Bushwalking in COVID times

Matt McClelland Activities Manager, National Parks Association of NSW

We can all agree that 2020 has just been, um, memorable, crazy, unprecedented, horrific, community building, community devastating and so much more.

We were still recovering from devastating bushfires and flooding when rumours started about a potential pandemic emerging. We had seen it before with Ebola and SARS that were clearly bad but never impacted day to day living in Australia. Somehow this felt different.

A quick timeline recap. On 23 January biosecurity measures for this mystery virus started in Australian airports and two days later the first case was detected. By the end of January, nine cases had been detected and a two-week quarantine started for all people entering from China.

February saw the Ruby Princess boat issues and a total of 14 new cases for the month.

March is when we started to get the feel for exponential growth and seeing the horror of what was happening in other countries, especially Italy. Cases started to escalate quickly in Australia, through community transmission, and we started to see people die from COVID-19. The world was gripped by the virus.

By 18th March, Australia had over 560 confirmed cases and a growth rate of around 25% a day. So the NPA published our COVID safe bushwalking guidelines. With the support of the activities committee, we were able to produce clear and very solid guidelines that were well received by leaders and members. We were also able to share the guidelines with bushwalking clubs across NSW. Although there was some resistance, by far the majority of people were very relieved to have a safer way to walk in the midst of so much uncertainty. Although things were moving quickly, I was confident that the guidelines would be in place for a fortnight before we would need to tighten them up, I was wrong

Just five days later, on the 23rd March, with over 1,700 cases in Australia, the NSW government urged us all to stop ‘non-essential activities such as … sporting events’. Gee wiz that escalated quickly. On one hand, the decision to suspend the program was easy, the numbers were clear, on the other hand, we knew how much the program means to many people, for both physical and social wellbeing. We suspended the activities program assuming that it would be closed until the beginning of June. I was really encouraged by the number of members who emailed and phoned acknowledging that it was sad, but the right decision and they were thankful for the clear decision.

Just because we could not meet physically did not mean we could not enjoy nature and our community. Our program shifted online. Our weekly email shifted immediately to encouraging safe hyper-local walking, exercising near home whilst discovering those remnant bush reserves. People quickly started sharing images and stories of their local discoveries. We started getting so many images we started compiling them as videos each week. Leaders started to produce and share virtual walks and favourite walks summaries. Our world had completely changed, but with the Bushwalking Bulletin email each week I was so encouraged to see how we could stay active and connected even though we were physically separated.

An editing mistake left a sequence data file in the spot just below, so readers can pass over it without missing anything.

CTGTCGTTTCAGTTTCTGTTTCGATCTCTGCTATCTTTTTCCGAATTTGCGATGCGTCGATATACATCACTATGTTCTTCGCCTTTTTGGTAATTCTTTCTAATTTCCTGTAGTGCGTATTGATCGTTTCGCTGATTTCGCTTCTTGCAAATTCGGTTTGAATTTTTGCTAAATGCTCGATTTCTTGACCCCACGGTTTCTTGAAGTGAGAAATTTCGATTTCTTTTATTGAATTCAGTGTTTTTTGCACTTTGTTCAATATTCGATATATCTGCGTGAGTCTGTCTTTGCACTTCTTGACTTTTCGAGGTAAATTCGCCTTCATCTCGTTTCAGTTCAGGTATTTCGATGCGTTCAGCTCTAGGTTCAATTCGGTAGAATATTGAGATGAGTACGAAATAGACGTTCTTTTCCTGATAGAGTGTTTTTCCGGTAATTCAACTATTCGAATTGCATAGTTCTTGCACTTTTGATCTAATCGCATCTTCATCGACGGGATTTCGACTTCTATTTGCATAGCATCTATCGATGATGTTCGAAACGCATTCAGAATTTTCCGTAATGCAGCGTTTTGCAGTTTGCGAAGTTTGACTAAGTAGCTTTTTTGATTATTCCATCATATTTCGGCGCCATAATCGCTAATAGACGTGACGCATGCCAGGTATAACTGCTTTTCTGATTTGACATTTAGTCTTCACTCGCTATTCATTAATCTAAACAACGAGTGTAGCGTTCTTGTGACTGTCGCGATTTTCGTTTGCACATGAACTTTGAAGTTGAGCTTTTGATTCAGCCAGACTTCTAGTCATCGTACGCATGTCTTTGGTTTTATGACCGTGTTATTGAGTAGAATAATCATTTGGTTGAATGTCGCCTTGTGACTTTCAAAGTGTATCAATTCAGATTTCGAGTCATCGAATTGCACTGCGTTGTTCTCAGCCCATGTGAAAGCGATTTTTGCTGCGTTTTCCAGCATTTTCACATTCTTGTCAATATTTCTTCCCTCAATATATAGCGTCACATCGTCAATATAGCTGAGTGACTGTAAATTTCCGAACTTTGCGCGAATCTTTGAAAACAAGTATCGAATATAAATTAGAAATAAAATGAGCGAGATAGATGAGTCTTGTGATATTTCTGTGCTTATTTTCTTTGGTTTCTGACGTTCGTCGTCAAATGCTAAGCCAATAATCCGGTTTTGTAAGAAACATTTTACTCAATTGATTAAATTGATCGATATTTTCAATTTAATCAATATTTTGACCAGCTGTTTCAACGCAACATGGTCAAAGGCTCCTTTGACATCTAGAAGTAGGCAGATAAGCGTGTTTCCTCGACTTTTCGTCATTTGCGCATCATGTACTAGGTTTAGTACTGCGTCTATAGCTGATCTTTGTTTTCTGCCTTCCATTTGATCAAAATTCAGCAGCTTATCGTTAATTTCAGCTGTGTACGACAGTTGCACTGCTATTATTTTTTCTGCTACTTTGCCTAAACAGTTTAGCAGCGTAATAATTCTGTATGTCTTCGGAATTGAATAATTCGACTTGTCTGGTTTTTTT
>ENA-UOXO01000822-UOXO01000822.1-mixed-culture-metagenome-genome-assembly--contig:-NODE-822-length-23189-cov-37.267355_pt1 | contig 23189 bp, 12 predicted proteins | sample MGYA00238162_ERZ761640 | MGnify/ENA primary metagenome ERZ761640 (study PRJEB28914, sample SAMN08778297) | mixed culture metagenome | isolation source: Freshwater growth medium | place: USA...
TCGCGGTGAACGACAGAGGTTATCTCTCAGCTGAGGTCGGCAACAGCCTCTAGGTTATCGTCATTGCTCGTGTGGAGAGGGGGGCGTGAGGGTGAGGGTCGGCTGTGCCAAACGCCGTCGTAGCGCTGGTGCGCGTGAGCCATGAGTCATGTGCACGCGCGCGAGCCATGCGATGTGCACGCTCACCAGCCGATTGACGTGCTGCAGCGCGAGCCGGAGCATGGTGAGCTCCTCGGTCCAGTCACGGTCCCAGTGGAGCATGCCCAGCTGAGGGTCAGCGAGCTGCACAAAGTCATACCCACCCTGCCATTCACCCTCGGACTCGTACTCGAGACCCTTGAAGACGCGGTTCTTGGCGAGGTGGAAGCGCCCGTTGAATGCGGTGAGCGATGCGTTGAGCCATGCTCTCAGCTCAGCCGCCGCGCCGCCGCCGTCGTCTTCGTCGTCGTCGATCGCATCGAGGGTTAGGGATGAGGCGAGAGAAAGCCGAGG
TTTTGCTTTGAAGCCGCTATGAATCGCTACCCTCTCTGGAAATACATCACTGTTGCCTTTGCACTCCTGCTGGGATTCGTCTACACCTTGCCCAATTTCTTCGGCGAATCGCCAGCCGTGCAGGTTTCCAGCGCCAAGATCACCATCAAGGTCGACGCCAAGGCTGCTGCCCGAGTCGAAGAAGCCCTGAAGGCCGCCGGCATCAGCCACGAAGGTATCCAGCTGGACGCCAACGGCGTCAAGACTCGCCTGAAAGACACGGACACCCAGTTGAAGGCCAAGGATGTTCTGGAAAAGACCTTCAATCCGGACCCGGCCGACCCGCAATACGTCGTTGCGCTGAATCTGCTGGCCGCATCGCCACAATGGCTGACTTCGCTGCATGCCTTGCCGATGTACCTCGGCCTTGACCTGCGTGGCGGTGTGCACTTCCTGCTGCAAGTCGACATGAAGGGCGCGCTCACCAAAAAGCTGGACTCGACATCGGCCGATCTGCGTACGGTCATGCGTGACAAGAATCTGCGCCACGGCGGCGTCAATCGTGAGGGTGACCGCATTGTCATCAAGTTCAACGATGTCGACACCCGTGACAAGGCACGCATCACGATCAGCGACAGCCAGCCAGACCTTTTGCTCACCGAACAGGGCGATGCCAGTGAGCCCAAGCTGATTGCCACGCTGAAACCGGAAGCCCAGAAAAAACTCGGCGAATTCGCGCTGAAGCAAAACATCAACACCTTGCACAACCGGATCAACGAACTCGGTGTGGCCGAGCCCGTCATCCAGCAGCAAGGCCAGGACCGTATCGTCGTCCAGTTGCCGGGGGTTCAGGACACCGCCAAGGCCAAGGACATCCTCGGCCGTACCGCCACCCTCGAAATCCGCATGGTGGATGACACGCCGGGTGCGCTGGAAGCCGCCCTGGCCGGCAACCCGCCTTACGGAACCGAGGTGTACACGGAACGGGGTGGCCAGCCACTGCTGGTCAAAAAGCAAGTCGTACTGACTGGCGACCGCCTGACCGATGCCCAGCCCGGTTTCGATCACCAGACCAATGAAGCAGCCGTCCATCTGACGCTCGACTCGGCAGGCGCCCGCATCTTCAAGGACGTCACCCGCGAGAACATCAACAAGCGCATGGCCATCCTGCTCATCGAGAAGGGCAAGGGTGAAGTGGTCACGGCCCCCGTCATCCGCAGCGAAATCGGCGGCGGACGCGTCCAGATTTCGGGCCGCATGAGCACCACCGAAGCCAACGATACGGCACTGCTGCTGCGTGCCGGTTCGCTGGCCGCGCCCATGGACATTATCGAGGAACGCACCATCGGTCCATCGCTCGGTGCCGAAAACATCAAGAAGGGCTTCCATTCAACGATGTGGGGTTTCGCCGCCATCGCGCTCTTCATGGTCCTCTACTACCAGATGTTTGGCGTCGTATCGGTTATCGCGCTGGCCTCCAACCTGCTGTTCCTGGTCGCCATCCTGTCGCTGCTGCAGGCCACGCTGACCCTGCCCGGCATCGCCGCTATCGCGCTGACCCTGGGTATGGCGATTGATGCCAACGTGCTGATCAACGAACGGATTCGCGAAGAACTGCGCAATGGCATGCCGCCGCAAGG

Come the 18th May and we were able to safely restart the program, earlier than expected. I would like to pause here and thank our leaders. Our volunteer leaders are the lifeblood of the program and responded remarkably well to the challenges of COVID safe practices. A bunch of leaders made the wise decision to not start leading until it was safe to do so. The decision to not lead is a very hard one, but incredibly important. Those leaders who could lead had to rethink group limits, choose physically distance appropriate walks, and think through the logistics of distancing and hygiene in the context of each of their walks. Although compliance has not been 100%, it has been very good and we continue to improve.

COVID-19 is here for some time to come. History shows it is very hard to rid the world of any particular disease. As a community, we will keep tweaking our COVID safe bushwalking guidelines to make them easier to manage and better at protecting our community based on medical evidence and advice.

There are so many lessons that we could take from the first half of 2020. One thing that has really stood out to me is the importance of stepping back from the ‘we have always done it this way’ thinking. We have done a lot of good things to keep our community safe, but we should also acknowledge that we have also been lucky. We have not yet had someone with a reported COVID case on a walk, so we have yet to test the practical side of all this. Although we are confident we have good systems in place, we are not going to be complacent and assume it is 100% watertight. We need to keep the eye on the ball around all safe walking practises and keep getting better at improving how we enjoy the outdoors safely. We need to be willing to accept that there have been times we have been lucky and work how we move forward building our expertise to keep walking safely.

So, let’s keep safely exploring and protecting these amazing places for many healthy generations to come.


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